TALEV: Yes, I mean, you can say the war is over. But I think we're still in a fog of war situation very clearly. And it's going to take a while for us to understand the true picture. And the picture is somewhere between a handful of families and you know, thousands and thousands of wives like we don't I'm not sure that the administration knows with total certainty of the clarity of this picture right now.

KING: All right, this programming no for us, Jake Tapper join him as he asked the tough and important questions about America's longest war what went wrong in Afghanistan, this new CNN Special Report Sunday, 9 o'clock Eastern, and Pacific right here on CNN.

Up next for us, we continue to watch the president on the ground in New York in New Jersey and the COVID case count passes another stunning benchmark just as back to school season brings fears of another surge in new infections.




BIDEN: --resources. And the one thing I want --


KING: We'll take you live now Somerset County, New Jersey, the President of the United States speaking now as he gets a briefing on Hurricane IDA's aftermath.


BIDEN: We had a great FEMA Director in the past as well. That makes it work. When you get local, state and federal working together, it is more than three times it's like 10 times what it would be just having one movie. And the losses that we will witness today are profound. Dozens of lost lives homes destroyed in Manville including by gas leaks triggered by the flooding, damaged infrastructure, including the rail system. And my thoughts are with all those families affected by the storms and all those families in the loss. Someone they love. And understand there's still two - is a two people missing?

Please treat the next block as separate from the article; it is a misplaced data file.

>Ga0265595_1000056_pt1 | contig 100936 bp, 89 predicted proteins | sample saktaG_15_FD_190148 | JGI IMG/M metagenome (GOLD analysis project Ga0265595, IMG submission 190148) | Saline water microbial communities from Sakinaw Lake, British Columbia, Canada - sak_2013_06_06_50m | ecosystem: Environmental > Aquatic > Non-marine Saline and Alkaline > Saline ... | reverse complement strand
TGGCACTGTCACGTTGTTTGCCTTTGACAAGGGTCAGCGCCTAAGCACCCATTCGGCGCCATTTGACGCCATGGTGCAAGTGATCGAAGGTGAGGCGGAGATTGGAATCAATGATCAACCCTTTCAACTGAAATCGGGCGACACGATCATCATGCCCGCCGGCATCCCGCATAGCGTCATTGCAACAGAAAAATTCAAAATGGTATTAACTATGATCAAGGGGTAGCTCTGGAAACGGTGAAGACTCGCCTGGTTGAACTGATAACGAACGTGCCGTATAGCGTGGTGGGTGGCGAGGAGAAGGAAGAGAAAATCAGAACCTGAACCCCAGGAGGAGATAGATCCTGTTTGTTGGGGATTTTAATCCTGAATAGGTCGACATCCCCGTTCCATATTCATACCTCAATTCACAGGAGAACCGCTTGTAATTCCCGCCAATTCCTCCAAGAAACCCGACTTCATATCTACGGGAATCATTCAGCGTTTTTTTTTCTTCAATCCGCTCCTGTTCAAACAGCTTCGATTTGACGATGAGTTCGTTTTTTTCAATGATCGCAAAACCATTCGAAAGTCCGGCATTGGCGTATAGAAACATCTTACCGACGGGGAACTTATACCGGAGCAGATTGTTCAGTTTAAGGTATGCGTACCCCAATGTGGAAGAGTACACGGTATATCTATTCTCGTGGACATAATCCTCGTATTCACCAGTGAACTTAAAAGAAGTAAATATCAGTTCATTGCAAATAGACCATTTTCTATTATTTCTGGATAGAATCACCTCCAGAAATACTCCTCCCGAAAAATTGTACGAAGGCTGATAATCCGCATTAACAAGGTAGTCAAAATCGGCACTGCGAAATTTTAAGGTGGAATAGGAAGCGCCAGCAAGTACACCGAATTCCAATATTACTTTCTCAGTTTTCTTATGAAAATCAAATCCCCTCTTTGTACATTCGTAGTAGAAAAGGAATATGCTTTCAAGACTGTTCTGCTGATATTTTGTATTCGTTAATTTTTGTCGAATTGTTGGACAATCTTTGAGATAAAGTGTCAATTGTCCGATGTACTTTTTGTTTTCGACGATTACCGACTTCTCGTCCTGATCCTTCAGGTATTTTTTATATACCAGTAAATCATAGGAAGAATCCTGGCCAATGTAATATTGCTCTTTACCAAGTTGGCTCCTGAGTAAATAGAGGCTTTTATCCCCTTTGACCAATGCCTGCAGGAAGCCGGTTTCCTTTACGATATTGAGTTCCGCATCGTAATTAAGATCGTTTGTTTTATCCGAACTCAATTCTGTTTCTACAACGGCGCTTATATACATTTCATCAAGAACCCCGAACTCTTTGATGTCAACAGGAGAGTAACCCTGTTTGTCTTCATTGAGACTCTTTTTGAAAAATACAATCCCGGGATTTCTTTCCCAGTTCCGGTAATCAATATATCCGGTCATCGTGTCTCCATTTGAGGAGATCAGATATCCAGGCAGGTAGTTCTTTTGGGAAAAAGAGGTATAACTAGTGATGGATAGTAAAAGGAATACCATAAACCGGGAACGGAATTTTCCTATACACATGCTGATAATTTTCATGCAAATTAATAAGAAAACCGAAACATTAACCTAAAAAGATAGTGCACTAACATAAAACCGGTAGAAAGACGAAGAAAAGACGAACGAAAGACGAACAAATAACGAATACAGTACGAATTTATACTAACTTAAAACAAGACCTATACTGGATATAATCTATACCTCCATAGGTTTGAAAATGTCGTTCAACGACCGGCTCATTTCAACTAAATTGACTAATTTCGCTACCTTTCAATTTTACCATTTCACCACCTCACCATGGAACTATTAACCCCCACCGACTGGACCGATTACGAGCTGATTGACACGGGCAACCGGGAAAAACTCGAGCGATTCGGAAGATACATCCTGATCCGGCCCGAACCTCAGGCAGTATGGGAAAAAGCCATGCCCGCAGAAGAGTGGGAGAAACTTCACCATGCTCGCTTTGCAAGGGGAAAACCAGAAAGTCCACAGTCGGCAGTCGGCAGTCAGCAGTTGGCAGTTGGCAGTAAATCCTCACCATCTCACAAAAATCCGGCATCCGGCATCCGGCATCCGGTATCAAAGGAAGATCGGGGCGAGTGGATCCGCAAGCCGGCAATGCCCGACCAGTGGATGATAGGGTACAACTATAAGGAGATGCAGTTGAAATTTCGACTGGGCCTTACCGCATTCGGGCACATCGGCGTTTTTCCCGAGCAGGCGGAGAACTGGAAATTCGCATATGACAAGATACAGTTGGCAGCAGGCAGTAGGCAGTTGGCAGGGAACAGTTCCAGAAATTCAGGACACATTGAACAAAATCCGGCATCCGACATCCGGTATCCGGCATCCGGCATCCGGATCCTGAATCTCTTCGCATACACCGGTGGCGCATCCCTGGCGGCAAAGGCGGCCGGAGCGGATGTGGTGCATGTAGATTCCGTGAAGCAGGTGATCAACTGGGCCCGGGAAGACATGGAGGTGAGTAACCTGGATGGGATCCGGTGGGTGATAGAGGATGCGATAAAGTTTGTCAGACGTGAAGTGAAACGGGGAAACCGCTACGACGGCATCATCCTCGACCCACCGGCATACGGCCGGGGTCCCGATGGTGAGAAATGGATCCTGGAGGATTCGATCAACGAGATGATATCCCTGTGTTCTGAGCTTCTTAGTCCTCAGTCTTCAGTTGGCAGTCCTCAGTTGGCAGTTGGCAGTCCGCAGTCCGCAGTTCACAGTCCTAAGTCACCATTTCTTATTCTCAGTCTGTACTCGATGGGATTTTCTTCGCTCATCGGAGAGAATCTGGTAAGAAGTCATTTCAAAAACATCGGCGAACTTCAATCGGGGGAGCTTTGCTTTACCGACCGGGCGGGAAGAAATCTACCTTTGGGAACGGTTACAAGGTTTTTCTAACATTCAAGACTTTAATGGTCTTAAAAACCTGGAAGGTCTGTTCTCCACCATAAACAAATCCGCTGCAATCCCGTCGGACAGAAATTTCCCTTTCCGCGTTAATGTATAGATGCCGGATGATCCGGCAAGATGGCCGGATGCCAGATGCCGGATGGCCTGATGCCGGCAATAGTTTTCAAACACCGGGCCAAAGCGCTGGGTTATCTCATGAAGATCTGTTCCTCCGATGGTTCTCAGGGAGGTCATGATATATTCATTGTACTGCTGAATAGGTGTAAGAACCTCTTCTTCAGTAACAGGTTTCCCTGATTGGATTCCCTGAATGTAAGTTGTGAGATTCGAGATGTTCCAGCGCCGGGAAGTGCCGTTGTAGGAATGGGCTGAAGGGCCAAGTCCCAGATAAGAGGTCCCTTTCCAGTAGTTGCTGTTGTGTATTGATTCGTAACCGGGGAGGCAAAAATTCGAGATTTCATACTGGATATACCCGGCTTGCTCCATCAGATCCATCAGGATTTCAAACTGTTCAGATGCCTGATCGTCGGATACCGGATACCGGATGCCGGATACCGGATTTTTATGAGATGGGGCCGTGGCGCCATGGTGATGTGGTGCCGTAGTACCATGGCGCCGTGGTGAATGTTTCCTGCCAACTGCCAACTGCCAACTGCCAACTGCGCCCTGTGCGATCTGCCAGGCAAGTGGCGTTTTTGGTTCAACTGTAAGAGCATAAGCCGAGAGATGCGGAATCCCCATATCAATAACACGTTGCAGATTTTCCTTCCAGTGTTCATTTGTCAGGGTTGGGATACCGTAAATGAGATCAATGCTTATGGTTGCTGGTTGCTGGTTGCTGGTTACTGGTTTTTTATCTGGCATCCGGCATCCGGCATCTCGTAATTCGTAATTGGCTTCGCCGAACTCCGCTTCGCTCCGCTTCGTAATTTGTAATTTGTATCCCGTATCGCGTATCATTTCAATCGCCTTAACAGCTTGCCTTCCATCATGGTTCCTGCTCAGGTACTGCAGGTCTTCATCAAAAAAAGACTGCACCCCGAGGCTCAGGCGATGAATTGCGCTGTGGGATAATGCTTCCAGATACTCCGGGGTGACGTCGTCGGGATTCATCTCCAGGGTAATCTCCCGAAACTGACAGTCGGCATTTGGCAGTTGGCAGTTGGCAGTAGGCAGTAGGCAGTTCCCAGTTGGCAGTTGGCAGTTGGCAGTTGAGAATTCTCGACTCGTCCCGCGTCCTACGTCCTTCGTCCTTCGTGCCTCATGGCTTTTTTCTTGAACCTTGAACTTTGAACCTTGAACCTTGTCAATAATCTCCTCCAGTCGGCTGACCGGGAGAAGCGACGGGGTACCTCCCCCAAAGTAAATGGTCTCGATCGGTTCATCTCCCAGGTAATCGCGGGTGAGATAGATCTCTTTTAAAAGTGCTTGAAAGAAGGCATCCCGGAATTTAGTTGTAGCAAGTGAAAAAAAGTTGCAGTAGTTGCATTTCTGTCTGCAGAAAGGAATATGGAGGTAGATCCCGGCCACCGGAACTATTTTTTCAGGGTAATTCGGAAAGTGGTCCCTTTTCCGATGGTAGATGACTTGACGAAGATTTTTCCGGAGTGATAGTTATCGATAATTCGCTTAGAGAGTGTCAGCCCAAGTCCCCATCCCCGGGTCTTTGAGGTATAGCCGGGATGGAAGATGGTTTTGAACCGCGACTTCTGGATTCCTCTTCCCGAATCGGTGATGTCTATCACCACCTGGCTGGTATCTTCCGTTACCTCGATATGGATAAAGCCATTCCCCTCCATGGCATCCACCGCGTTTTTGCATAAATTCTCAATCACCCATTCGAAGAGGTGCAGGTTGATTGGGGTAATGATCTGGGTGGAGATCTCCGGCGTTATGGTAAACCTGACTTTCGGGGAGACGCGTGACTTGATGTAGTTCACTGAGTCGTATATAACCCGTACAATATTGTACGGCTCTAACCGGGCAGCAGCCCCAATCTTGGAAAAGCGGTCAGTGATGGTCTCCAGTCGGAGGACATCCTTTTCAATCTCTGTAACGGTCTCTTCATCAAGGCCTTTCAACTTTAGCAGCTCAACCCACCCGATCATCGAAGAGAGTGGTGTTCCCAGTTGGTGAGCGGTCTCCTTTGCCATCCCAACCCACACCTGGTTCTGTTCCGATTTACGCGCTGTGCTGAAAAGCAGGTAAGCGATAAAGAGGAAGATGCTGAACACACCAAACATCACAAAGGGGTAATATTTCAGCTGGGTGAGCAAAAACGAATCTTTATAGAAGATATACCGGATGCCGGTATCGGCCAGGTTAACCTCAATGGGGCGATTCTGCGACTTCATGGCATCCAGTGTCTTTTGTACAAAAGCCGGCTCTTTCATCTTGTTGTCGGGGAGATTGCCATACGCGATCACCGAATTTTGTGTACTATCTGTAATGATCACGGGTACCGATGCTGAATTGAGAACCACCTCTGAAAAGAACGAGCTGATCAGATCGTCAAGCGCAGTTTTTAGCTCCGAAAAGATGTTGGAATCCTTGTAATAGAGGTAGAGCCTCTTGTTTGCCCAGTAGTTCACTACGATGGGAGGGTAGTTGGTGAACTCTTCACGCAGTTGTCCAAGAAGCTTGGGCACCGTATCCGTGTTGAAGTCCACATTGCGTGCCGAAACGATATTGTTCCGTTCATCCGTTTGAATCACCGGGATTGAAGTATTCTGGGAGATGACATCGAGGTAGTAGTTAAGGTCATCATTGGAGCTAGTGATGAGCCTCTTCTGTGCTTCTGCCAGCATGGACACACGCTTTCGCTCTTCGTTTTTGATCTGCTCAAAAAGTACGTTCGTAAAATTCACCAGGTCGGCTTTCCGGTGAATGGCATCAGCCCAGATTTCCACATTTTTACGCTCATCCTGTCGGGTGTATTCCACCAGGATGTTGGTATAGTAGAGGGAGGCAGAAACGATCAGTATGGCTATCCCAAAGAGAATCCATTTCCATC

BIDEN: Four people still missing. And I especially want to thank an overused phrase, but the brave first responders. I know we have exemplified the courage both in New Jersey and next door in New York. They've done an incredible job.

And we're working closely with Governor Murphy; we're going to continue to do so. I'm here to see firsthand what the damage is and find out directly from y'all what is most needed? Now look, FEMA has been I hope, as responsive as we've intended them to be, I'm sure they have.

132 personnel from FEMA, so far, including federal search and rescue teams, including 60 individuals, Incident Management Assistant teams of 20 people to support these response operations and mobile emergency response support teams have six of them to provide communications, logistic support.